Like other Cirque du Soleil shows, OVO fea­tures live mu­si­cians pro­vid­ing the sound­track. “It wouldn’t be a real Cirque show if it didn’t have live mu­sic,” says van Grunsven.

But in­stead of the shows’ typ­i­cally mys­ti­cal, con­tem­po­rarystyle mu­sic, OVO marches to a Brazil­ian beat, in­spired by writer/ di­rec­tor Deb­o­rah Colker’s Brazil­ian up­bring­ing. “She wanted to do some­thing dif­fer­ent so that peo­ple would stand on their feet at the end of the show and just dance,” van Grunsven adds.

The show also of­fers a dif­fer­ent per­spec­tive on the in­sect world, de­pict­ing it as some­thing to be ad­mired rather than feared or re­pulsed by. “Per­son­ally, I was not a big fan of bugs,” ad­mits Dry­dak. “But the show ab­so­lutely brings out the beauty of the in­sect world.”

Will it change any­one’s mind about bugs? Though that’s not a spe­cific mis­sion of the show, it is a pos­si­ble side ben­e­fit. “In­sects do help pre­serve our planet,” says van Grunsven. “So I like to think it’s a lit­tle un­der­ly­ing mes­sage. Maybe the next time you see a creepy crawler on the floor, you don’t im­me­di­ately kill it.”

But whether they be­come in­sect lovers or not, au­di­ence mem­bers should leave OVO feel­ing happy and en­ter­tained, no mat­ter what their age. “If you look at the younger gen­er­a­tion, what I’ve seen and think is fan­tas­tic is that kids go home and want to learn how to be­come a cricket,” says van Grunsven. “It’s in­spir­ing for chil­dren, be­cause they can re­late to the story so well.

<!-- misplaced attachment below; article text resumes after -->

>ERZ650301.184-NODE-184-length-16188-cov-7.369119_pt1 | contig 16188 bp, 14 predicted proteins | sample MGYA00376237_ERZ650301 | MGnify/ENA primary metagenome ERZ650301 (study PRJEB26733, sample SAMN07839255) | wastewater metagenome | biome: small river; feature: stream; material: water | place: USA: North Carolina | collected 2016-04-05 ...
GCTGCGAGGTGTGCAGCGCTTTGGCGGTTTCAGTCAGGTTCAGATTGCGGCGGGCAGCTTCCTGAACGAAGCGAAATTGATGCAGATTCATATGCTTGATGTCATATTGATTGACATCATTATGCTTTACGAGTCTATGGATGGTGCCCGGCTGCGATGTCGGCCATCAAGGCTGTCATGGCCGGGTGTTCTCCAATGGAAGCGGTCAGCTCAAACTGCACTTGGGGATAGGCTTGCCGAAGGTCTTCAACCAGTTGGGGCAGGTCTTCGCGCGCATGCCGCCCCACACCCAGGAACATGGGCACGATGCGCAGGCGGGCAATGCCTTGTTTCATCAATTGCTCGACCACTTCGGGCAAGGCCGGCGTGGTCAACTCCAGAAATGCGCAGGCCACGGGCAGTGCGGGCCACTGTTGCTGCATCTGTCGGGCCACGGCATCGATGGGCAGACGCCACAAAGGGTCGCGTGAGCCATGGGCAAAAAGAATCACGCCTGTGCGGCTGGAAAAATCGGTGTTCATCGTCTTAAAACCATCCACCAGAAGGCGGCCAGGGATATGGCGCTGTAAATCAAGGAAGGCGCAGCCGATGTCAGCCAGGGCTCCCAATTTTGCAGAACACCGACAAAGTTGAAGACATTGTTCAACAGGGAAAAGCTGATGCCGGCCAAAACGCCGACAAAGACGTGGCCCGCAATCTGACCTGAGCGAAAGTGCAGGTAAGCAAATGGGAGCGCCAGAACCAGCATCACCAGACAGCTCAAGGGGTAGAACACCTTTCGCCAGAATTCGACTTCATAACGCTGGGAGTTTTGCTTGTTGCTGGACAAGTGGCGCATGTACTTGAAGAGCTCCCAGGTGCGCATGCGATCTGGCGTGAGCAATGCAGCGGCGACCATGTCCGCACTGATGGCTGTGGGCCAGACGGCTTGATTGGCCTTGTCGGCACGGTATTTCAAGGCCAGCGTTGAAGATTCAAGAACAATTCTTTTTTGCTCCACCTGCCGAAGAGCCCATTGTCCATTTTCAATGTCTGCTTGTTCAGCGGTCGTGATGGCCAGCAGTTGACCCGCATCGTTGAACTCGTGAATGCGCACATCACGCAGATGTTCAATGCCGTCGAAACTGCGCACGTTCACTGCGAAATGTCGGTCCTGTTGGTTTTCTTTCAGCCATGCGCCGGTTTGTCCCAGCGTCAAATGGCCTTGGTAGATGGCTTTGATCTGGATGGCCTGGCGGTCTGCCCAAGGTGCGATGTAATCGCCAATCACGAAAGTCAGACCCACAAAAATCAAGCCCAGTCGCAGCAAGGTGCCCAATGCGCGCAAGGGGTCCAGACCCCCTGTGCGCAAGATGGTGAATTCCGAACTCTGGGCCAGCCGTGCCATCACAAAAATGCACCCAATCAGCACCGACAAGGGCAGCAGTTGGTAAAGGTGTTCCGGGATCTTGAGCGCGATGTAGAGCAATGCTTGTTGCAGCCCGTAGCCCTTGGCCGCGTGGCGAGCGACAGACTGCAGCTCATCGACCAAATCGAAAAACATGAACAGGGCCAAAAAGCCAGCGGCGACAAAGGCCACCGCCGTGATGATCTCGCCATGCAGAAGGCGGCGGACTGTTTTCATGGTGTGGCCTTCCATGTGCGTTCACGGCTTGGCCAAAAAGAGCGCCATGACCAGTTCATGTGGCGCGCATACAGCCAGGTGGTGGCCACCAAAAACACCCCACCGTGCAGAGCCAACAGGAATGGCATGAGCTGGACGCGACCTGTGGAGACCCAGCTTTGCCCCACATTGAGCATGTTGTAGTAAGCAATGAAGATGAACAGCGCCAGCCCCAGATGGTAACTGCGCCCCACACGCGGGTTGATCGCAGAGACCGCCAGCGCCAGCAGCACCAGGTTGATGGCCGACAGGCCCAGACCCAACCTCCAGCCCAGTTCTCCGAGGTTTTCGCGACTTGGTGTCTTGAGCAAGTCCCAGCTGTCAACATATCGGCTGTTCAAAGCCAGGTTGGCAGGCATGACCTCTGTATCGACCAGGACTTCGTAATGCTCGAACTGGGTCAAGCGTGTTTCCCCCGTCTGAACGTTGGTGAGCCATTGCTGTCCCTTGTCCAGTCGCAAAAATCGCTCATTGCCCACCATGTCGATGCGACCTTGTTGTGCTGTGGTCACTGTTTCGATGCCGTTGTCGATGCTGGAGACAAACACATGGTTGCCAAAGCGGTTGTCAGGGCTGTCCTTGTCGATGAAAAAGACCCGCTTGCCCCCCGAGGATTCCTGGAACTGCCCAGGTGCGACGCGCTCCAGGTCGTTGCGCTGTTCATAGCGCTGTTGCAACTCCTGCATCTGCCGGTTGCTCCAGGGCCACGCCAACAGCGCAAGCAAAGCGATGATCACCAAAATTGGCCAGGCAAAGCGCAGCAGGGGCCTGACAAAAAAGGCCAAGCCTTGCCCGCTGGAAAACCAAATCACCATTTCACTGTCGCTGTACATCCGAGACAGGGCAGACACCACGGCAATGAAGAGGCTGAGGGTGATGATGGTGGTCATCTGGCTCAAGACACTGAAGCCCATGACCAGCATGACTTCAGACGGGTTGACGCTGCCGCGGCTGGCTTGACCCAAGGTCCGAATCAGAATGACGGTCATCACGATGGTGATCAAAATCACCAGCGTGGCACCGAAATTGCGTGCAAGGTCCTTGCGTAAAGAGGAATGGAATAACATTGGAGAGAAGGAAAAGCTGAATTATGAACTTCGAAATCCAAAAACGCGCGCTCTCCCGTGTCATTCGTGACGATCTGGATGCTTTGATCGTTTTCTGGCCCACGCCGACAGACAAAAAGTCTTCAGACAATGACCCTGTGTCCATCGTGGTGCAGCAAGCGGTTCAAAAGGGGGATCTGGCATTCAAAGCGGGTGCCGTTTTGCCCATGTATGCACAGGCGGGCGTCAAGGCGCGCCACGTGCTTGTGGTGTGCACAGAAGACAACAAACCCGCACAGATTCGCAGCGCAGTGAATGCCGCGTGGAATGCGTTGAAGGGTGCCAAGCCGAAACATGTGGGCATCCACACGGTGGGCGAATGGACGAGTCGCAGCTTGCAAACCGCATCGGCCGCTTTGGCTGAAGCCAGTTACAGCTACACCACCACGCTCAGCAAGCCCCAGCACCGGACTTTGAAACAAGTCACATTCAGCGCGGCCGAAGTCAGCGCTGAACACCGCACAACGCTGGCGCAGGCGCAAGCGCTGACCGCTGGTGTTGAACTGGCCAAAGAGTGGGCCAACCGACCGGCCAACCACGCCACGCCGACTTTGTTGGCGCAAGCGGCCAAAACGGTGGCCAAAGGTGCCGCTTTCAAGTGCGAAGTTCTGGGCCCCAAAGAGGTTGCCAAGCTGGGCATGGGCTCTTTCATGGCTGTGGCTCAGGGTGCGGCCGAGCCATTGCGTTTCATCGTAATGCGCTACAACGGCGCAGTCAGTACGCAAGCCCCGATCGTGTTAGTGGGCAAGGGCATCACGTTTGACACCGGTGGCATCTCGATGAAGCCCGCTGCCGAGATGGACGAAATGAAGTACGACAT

“For the mid­dle or older gen­er­a­tions,” she con­tin­ues, “it’s an un­for­get­table ex­pe­ri­ence to just be able to for­get about your daily life rou­tine and come in and be mes­mer­ized by these amaz­ing vi­su­als you get and the feel­ing that any­thing re­ally is pos­si­ble. As we get older we stop dream­ing a bit. But peo­ple shouldn’t stop be­liev­ing in their dreams and work­ing to­ward achiev­ing what their de­sires are.”

After all, if a ladybug and fly can find love, isn’t there a chance that any dream can come true?

IN­STEAD OF THE SHOWS’ TYP­I­CALLY MYS­TI­CAL, CON­TEM­PO­RARY-STYLE MU­SIC, OVO MARCHES TO A BRAZIL­IAN BEAT.

Mar­jon van Grunsven

OVO in­tro­duces au­di­ences to a col­or­ful com­mu­nity of in­sects that per­form all kinds of awe-in­spir­ing jug­gling, bal­anc­ing and tum­bling feats.

Cirque du Soleil’s 25th live pro­duc­tion, OVO gives the au­di­ence a bug’s-eye view of the world and fea­tures a cast of 50 artists from 12 coun­tries.

One of the sig­na­ture set pieces of the show, a 30-foot-tall curved wall stretches across the back of the stage, pro­vid­ing a place for per­form­ers to climb, launch from and even dis­ap­pear into.